Seven episodes into season five, Glee is still telling a story set last spring, which makes it difficult to do a Christmas episode. The solution? Have Sue (Jane Lynch) record an introduction in which she says the latest installment, “Previously Unaired Christmas,” was the first holiday special made last year, but considered “too controversial” to air (while putting coal in stockings for Lynch’s award-show competition). Now, though, it’s been edited so it can finally be broadcast.
This does adequately explain how there was still a Christmas special last year and another this year set at roughly the same time. But it also takes us out of the story and reminds us that Glee is just a television show. It would be one thing for a variety series to this; it’s quite another when a serial dramedy does so, interrupting flow and feeling very fake.
Yes, Sue’s statement is a total lie, “Previously Unaired Christmas” being freshly filmed only months ago. The most obvious tell is that Heather Morris and Cory Monteith do not appear as Brittany and Finn, respectively, the former actress no longer being on the show, and the latter having passed away. Their unmentioned absences make the premise impossible to accept. Add a very staged way to get Santana (Naya Rivera) in the New York scenes, as her character had not moved there yet, and no mention of Brody (Dean Geyer), whom Rachel (Lea Michele) is serious with at this point of the story, and it just doesn’t hold up.
Now, Glee has always been a little bit cheesy, and some might say that’s part of its charm. The tongue-in-cheek reference when Rachel tells Santana she should drop out of college and come live with them is a fun little poke. And the matter of having religious displays at a public school is brought up and dropped, acknowledging that ridiculousness of the premise, kind of works. But Glee can do better than this, and it leaves one with a sour taste after viewing.
The story begins in New York when Santana brings gifts for Rachel and Kurt (Chris Colfer). She stays a few days in their apartment, and the three get temp jobs working as elves at the mall for an alcoholic Santa. Santana ends up filling in for the red suit, which is both antastic and a terrible idea. They try to salvage the situation with the help of a new “friend” (Bryce Johnson, Popular, Pretty Little Liars), but he just gets them drunk and robs them, leaving Kurt in a naughty, pretty wrong state.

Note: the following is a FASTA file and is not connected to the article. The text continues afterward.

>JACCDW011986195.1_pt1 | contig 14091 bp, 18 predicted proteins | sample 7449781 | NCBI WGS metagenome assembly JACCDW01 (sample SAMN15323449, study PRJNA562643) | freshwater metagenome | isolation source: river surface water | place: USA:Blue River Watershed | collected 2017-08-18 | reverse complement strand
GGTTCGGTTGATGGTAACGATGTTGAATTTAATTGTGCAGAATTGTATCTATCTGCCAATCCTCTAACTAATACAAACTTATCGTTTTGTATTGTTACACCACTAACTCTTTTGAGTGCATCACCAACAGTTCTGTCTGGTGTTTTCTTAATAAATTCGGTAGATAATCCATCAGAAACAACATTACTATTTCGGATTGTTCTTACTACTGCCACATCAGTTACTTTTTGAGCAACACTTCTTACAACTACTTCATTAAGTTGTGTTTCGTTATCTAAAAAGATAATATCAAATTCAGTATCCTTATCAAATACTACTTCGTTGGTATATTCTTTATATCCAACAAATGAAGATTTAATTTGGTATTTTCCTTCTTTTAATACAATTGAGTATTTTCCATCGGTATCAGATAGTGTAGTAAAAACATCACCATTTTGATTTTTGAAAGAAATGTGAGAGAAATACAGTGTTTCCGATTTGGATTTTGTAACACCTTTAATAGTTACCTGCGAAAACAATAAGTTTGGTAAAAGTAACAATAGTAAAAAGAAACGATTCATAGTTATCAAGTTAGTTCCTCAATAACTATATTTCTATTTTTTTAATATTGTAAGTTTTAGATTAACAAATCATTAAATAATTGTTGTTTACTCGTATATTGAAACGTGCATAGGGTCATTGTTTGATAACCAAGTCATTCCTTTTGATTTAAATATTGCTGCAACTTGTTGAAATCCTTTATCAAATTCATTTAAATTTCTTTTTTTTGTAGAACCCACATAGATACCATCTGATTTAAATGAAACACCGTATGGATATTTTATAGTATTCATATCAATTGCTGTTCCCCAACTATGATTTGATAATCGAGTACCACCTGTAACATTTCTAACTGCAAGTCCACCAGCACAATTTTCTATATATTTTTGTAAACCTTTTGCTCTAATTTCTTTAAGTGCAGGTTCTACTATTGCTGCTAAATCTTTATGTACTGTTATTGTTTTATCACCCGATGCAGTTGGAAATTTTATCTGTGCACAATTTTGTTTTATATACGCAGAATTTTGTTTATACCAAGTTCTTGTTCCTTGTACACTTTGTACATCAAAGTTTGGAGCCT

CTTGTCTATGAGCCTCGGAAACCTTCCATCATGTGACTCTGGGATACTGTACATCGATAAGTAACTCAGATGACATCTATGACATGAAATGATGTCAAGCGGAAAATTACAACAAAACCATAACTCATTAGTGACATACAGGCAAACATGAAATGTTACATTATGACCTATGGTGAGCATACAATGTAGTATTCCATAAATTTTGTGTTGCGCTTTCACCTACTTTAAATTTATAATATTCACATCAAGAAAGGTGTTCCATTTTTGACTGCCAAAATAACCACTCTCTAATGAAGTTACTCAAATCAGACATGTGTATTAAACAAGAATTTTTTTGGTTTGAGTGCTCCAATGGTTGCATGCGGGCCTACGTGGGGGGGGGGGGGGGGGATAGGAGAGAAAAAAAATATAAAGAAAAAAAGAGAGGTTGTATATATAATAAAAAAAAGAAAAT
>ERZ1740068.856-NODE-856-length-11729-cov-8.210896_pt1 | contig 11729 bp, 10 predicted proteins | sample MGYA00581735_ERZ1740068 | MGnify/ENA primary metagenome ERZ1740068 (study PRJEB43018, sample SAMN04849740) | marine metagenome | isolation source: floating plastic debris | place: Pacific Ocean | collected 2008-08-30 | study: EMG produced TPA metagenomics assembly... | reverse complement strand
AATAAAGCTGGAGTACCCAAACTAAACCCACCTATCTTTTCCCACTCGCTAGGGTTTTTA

The songs in this thread are good, if thin. “Here Comes Santa Claus” is a pretty straight-forward take, and “The Chipmunk Song (Christmas Don’t Be Late)” is mostly lip-synched, but at least the staging for both is fun. It’s less thrilling that this trio sings “Away in a Manger” with the McKinley crew, a trope that is already feeling tired, but overall, the NYC plot is enjoyable fluff.
In Ohio, the New Directions compete for the best Christmas tree in the school and to participate in a living nativity scene. The former of those stories just gives the show an excuse to tug the heart strings, as driven winner Tina (Jenna Ushkowitz) finds compassion and hands over the prize to poor Becky (Lauren Potter), who really wanted to win but didn’t understand the assignment of a “green” tree. This also gives us a tame “Rockin’ Around the Christmas Tree.” The latter is where the offensiveness that Sue referenced at the start finally becomes apparent.
See, Unique (Alex Newell), Marley (Melissa Benoist), and Tina all want to play the Virgin Mary. That’s weird, because they choose to audition with a mostly-out-of-character, scandalous, vaguely Jamaican rendition of “Mary’s Boy Child.” Marley wins, but she realizes Kitty (Becca Tobin) holds the role in high regard, and so the girls get even worse with “Love Child,” a hilarious and very wrong number, to force Kitty to step in and save the day.
As far as making one feel the Christmas spirit, “Previously Unaired Christmas” does that in the most basic sense, with the annual softening of Sue and the generous acts by others. But the quality of the musical numbers is definitely down, and the tale feels unnecessary and not quite in keeping with continuity. As such, perhaps it would have been better for Glee to take a year off, as much as the format of the series lends itself to holiday cheer more than most shows on TV.
Glee will return February 25th on FOX.Powered by Sidelines